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Old 01-23-2013, 07:57 AM   #11
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Join Date: Feb 2012
Location: Richmond B.C.
Posts: 303
We just plug the RV power cord to the champion 2000 watt gen, you just have to switch the fridge to gas to minimize the power draw of the gen. It will power all the outlets, lights, stereo, etc....just not all at the same time. It will not operate the AC and it will trip if you use the microwave since it is charging the batt at the same time. The Champion 2000 operates at 2000 peak watts and provides 1650 watts steady power. It is also very fuel efficient

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2004 Dodge Ram 1500 Laramie Quad cab 4x4
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Old 01-25-2013, 11:07 AM   #12
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Join Date: Jan 2013
Location: northern Il.
Posts: 138
The Honda inverters are really a fine piece, albiet pricey. I have a 3000i Handi and it will run most things in the TT. A/C and Microwave at same time, no. Do reccommend a plug in voltmeter should always be in a prominent receptacle so you know what's happening especially if you are on shore power in the hot summer time. Not alll campgrounds have good power sources.
I had a transfer switch put in at the house and that Honda 3000i Handy will power up most critical circuits in the house when or if your power goes out ie: gas furnace, TV, lights, refrigerator, fans. I see a lot endorse the 2000. Check the features of this one out before you buy. 78lbs, quiet, long run time, low idle circuit, low oil shut down and built in wheels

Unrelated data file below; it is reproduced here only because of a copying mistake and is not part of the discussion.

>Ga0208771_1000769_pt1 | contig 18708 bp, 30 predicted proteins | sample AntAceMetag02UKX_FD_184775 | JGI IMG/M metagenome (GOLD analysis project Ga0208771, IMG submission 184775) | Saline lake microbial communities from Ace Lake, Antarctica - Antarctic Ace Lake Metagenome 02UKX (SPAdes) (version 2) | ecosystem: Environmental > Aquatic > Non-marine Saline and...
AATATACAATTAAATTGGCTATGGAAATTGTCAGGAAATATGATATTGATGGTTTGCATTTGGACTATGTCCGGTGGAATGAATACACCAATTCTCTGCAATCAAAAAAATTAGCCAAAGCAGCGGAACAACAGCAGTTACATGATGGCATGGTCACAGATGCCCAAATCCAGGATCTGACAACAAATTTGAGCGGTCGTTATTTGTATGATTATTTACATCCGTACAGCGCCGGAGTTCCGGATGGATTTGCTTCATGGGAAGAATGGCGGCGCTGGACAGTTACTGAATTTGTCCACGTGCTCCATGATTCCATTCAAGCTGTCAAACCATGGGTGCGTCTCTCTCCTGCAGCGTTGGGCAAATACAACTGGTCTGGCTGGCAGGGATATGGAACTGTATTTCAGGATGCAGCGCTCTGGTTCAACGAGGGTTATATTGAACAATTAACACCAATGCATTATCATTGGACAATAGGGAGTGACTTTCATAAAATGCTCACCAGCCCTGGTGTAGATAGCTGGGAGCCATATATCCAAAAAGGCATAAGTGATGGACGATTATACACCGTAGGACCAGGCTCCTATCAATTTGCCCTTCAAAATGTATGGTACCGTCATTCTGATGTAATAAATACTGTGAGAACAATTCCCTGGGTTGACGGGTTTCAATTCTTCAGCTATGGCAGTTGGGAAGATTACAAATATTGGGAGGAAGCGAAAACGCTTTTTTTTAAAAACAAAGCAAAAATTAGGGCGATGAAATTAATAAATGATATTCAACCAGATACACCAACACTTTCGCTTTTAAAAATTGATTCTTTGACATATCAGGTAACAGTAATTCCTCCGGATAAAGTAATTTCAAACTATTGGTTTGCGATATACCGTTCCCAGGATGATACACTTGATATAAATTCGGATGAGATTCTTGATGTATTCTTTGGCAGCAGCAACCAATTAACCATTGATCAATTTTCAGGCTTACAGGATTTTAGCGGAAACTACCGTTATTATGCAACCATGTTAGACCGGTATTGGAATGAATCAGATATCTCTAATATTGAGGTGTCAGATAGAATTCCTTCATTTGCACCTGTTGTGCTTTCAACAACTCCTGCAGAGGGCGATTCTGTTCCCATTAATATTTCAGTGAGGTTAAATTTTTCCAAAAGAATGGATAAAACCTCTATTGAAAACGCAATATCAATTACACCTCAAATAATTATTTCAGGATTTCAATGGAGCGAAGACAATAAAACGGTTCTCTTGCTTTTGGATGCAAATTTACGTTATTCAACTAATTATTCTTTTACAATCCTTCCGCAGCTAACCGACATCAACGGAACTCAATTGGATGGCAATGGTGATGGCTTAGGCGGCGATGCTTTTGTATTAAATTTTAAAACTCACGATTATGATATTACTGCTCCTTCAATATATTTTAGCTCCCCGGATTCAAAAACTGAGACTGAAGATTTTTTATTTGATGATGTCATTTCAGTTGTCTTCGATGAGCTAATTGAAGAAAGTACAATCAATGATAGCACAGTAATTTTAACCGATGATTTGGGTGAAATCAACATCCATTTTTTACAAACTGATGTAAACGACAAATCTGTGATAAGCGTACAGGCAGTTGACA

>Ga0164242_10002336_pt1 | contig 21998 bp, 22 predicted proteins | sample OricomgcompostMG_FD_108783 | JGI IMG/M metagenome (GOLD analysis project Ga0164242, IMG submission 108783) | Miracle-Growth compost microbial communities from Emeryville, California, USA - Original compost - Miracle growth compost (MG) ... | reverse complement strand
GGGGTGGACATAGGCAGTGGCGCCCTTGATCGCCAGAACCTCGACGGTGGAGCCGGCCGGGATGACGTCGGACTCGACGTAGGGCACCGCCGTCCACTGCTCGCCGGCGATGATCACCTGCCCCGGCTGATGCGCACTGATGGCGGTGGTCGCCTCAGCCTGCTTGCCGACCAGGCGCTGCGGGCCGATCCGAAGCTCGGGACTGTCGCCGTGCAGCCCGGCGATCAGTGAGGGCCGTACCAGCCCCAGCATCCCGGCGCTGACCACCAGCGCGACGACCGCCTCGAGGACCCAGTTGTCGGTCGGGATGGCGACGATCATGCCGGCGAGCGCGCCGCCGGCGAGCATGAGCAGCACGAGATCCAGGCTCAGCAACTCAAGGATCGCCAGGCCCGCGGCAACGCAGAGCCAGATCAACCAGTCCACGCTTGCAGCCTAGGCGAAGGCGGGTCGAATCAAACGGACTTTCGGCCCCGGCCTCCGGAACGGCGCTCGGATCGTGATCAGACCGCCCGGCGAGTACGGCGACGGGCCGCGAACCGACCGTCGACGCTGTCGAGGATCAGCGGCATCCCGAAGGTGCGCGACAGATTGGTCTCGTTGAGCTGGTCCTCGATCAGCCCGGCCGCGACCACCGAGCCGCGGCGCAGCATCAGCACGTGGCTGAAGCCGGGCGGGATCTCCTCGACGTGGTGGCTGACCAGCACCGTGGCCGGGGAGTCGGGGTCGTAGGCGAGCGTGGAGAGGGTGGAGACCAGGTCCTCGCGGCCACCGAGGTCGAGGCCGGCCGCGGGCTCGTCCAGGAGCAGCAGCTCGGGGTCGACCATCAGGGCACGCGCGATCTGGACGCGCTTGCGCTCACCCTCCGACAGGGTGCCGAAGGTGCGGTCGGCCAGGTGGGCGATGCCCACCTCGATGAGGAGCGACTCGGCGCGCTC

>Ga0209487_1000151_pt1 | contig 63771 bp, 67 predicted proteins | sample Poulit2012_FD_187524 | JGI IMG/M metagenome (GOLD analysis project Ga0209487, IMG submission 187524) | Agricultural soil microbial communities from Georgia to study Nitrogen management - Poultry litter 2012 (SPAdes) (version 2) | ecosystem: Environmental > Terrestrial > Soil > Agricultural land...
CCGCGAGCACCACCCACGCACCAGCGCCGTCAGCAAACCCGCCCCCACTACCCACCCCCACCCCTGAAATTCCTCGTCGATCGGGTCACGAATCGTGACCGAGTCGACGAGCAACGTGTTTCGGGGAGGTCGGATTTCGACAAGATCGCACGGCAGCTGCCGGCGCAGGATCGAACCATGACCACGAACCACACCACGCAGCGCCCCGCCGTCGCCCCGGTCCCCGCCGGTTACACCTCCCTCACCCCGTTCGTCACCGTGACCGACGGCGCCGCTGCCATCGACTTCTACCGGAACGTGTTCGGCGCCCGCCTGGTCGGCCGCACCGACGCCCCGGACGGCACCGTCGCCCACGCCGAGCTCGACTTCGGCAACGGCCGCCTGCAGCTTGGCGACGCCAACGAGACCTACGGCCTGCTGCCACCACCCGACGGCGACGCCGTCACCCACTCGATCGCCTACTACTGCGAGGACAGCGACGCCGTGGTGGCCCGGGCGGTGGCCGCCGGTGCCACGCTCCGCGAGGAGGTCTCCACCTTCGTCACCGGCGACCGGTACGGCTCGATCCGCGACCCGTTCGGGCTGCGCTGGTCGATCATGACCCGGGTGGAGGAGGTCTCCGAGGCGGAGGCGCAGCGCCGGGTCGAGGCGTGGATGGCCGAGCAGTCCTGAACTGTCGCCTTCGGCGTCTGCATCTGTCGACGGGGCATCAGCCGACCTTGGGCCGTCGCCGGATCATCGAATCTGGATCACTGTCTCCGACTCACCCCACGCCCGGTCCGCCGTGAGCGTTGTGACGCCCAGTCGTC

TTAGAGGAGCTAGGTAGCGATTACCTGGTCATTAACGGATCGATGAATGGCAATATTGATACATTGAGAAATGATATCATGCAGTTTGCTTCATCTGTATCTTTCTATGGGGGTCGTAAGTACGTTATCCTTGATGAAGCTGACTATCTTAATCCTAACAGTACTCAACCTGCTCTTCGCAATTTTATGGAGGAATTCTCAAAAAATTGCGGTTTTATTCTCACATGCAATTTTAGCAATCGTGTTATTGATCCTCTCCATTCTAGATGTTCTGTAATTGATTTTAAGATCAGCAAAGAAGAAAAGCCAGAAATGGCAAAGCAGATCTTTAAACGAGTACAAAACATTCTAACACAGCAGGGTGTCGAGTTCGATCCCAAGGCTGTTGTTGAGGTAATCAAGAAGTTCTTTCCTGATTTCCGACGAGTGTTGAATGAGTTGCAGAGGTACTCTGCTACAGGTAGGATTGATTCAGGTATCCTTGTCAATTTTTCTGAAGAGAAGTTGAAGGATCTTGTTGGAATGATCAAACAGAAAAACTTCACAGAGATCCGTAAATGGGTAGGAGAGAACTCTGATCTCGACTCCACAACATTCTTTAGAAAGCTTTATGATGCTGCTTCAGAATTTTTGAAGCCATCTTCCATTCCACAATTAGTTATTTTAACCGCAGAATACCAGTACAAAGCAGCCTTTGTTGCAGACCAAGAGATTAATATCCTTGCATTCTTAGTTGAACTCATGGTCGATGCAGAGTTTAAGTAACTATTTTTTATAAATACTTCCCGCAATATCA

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Old 01-28-2013, 07:30 PM   #13
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Q1: If we wanted to buy a generator just for charging the batteries for the TT, what size generator would be needed? Q2:How long do the batteries generally last while dry camping?

A1: My recommendation is either a Honda (2000) or Yamaha (2000) generator. Yes, they are more expensive than others, but they are quiet and reliable. If you go cheap, you'll regret it later.

A2: It all depends. The general rule is that you don't want to use more than 50% of the battery amp hour (ah) rating. With a single, "standard" 12V RV battery (105ah), that means you will need to re-charge after consuming about 50 ah. If you're very conservative on your battery usage, you might get 2-3 days of use before a re-charge is needed. To increase the time between charging, you can use two batteries. If you do so, make sure both batteries are of the same type and in the same condition. For two 12V batteries, you'll be connecting in parallel and you calculate your total amp hours by adding the amp hours of each 12V battery. So, two 12V 105ah batteries connected in parallel yields approximately 210ah. For two 6V batteries connected in series, you don't add the amp hours as is the case for the 12V batteries -- your amp hours are as stated on the single 6V battery (eg, 210 ah).

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